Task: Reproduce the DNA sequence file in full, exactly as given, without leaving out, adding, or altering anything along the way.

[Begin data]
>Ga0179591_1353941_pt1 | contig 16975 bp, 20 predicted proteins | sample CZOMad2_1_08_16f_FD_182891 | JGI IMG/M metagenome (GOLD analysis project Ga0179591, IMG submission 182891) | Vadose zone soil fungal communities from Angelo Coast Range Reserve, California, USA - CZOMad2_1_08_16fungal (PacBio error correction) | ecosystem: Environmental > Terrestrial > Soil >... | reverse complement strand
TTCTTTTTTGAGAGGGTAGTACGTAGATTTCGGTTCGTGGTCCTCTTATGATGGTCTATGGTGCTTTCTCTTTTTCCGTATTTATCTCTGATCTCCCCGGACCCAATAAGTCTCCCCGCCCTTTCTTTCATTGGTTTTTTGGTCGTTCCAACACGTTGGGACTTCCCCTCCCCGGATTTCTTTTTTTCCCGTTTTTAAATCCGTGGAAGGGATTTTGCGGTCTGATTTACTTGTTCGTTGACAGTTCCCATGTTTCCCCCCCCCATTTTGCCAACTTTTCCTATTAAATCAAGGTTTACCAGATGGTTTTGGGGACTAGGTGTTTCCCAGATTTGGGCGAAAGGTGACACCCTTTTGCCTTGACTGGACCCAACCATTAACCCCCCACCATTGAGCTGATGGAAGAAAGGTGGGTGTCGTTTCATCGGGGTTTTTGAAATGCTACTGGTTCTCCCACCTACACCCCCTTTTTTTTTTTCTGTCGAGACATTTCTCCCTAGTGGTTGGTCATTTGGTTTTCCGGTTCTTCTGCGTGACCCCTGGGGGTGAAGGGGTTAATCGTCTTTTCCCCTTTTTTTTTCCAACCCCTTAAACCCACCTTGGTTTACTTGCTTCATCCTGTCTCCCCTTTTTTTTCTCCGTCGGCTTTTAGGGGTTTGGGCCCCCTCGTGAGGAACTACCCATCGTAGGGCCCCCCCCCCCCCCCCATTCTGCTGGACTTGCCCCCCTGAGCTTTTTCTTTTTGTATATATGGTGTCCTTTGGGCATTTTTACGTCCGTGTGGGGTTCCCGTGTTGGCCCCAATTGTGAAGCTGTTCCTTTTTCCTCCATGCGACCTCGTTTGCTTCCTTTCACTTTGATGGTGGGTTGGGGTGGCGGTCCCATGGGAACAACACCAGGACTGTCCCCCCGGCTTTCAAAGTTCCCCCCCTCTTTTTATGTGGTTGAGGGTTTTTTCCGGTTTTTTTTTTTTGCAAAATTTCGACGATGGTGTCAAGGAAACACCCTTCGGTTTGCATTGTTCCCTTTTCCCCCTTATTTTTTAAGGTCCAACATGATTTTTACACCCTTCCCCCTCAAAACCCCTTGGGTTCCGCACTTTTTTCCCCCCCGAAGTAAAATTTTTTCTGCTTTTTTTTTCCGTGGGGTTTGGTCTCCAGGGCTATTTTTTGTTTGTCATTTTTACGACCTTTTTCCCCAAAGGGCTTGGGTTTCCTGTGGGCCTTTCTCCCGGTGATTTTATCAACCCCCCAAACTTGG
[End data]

>Ga0179591_1353941_pt1 | contig 16975 bp, 20 predicted proteins | sample CZOMad2_1_08_16f_FD_182891 | JGI IMG/M metagenome (GOLD analysis project Ga0179591, IMG submission 182891) | Vadose zone soil fungal communities from Angelo Coast Range Reserve, California, USA - CZOMad2_1_08_16fungal (PacBio error correction) | ecosystem: Environmental > Terrestrial > Soil >... | reverse complement strand
TTCTTTTTTGAGAGGGTAGTACGTAGATTTCGGTTCGTGGTCCTCTTATGATGGTCTATGGTGCTTTCTCTTTTTCCGTATTTATCTCTGATCTCCCCGGACCCAATAAGTCTCCCCGCCCTTTCTTTCATTGGTTTTTTGGTCGTTCCAACACGTTGGGACTTCCCCTCCCCGGATTTCTTTTTTTCCCGTTTTTAAATCCGTGGAAGGGATTTTGCGGTCTGATTTACTTGTTCGTTGACAGTTCCCATGTTTCCCCCCCCCATTTTGCCAACTTTTCCTATTAAATCAAGGTTTACCAGATGGTTTTGGGGACTAGGTGTTTCCCAGATTTGGGCGAAAGGTGACACCCTTTTGCCTTGACTGGACCCAACCATTAACCCCCCACCATTGAGCTGATGGAAGAAAGGTGGGTGTCGTTTCATCGGGGTTTTTGAAATGCTACTGGTTCTCCCACCTACACCCCCTTTTTTTTTTTCTGTCGAGACATTTCTCCCTAGTGGTTGGTCATTTGGTTTTCCGGTTCTTCTGCGTGACCCCTGGGGGTGAAGGGGTTAATCGTCTTTTCCCCTTTTTTTTTCCAACCCCTTAAACCCACCTTGGTTTACTTGCTTCATCCTGTCTCCCCTTTTTTTTCTCCGTCGGCTTTTAGGGGTTTGGGCCCCCTCGTGAGGAACTACCCATCGTAGGGCCCCCCCCCCCCCCCCATTCTGCTGGACTTGCCCCCCTGAGCTTTTTCTTTTTGTATATATGGTGTCCTTTGGGCATTTTTACGTCCGTGTGGGGTTCCCGTGTTGGCCCCAATTGTGAAGCTGTTCCTTTTTCCTCCATGCGACCTCGTTTGCTTCCTTTCACTTTGATGGTGGGTTGGGGTGGCGGTCCCATGGGAACAACACCAGGACTGTCCCCCCGGCTTTCAAAGTTCCCCCCCTCTTTTTATGTGGTTGAGGGTTTTTTCCGGTTTTTTTTTTTTGCAAAATTTCGACGATGGTGTCAAGGAAACACCCTTCGGTTTGCATTGTTCCCTTTTCCCCCTTATTTTTTAAGGTCCAACATGATTTTTACACCCTTCCCCCTCAAAACCCCTTGGGTTCCGCACTTTTTTCCCCCCCGAAGTAAAATTTTTTCTGCTTTTTTTTTCCGTGGGGTTTGGTCTCCAGGGCTATTTTTTGTTTGTCATTTTTACGACCTTTTTCCCCAAAGGGCTTGGGTTTCCTGTGGGCCTTTCTCCCGGTGATTTTATCAACCCCCCAAACTTGG